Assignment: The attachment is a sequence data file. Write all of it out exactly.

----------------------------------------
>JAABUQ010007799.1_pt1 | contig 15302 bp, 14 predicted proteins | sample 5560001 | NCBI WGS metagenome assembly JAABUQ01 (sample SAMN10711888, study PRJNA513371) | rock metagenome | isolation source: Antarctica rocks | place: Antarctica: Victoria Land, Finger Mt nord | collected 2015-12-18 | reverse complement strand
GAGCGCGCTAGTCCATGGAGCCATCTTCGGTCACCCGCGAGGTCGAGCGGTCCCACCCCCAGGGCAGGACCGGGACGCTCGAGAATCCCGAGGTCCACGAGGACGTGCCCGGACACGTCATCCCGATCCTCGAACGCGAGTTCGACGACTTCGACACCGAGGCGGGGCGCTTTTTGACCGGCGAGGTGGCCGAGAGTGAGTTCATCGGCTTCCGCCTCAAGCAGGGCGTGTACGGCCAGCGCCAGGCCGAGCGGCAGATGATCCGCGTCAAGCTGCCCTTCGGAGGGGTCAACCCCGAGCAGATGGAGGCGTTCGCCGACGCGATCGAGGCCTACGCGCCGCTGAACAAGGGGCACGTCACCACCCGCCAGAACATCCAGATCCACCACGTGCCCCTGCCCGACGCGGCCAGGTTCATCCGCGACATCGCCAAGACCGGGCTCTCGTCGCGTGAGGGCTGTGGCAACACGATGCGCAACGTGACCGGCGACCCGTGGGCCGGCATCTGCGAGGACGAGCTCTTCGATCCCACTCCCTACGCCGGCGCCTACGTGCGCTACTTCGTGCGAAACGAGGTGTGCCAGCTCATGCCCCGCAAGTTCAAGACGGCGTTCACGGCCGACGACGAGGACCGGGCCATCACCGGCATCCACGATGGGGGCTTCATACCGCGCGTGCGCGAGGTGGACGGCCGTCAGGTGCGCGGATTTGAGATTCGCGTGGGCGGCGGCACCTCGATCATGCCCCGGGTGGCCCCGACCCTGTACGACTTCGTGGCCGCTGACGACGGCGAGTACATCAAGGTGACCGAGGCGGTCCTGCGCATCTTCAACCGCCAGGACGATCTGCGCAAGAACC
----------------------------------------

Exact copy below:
>JAABUQ010007799.1_pt1 | contig 15302 bp, 14 predicted proteins | sample 5560001 | NCBI WGS metagenome assembly JAABUQ01 (sample SAMN10711888, study PRJNA513371) | rock metagenome | isolation source: Antarctica rocks | place: Antarctica: Victoria Land, Finger Mt nord | collected 2015-12-18 | reverse complement strand
GAGCGCGCTAGTCCATGGAGCCATCTTCGGTCACCCGCGAGGTCGAGCGGTCCCACCCCCAGGGCAGGACCGGGACGCTCGAGAATCCCGAGGTCCACGAGGACGTGCCCGGACACGTCATCCCGATCCTCGAACGCGAGTTCGACGACTTCGACACCGAGGCGGGGCGCTTTTTGACCGGCGAGGTGGCCGAGAGTGAGTTCATCGGCTTCCGCCTCAAGCAGGGCGTGTACGGCCAGCGCCAGGCCGAGCGGCAGATGATCCGCGTCAAGCTGCCCTTCGGAGGGGTCAACCCCGAGCAGATGGAGGCGTTCGCCGACGCGATCGAGGCCTACGCGCCGCTGAACAAGGGGCACGTCACCACCCGCCAGAACATCCAGATCCACCACGTGCCCCTGCCCGACGCGGCCAGGTTCATCCGCGACATCGCCAAGACCGGGCTCTCGTCGCGTGAGGGCTGTGGCAACACGATGCGCAACGTGACCGGCGACCCGTGGGCCGGCATCTGCGAGGACGAGCTCTTCGATCCCACTCCCTACGCCGGCGCCTACGTGCGCTACTTCGTGCGAAACGAGGTGTGCCAGCTCATGCCCCGCAAGTTCAAGACGGCGTTCACGGCCGACGACGAGGACCGGGCCATCACCGGCATCCACGATGGGGGCTTCATACCGCGCGTGCGCGAGGTGGACGGCCGTCAGGTGCGCGGATTTGAGATTCGCGTGGGCGGCGGCACCTCGATCATGCCCCGGGTGGCCCCGACCCTGTACGACTTCGTGGCCGCTGACGACGGCGAGTACATCAAGGTGACCGAGGCGGTCCTGCGCATCTTCAACCGCCAGGACGATCTGCGCAAGAACC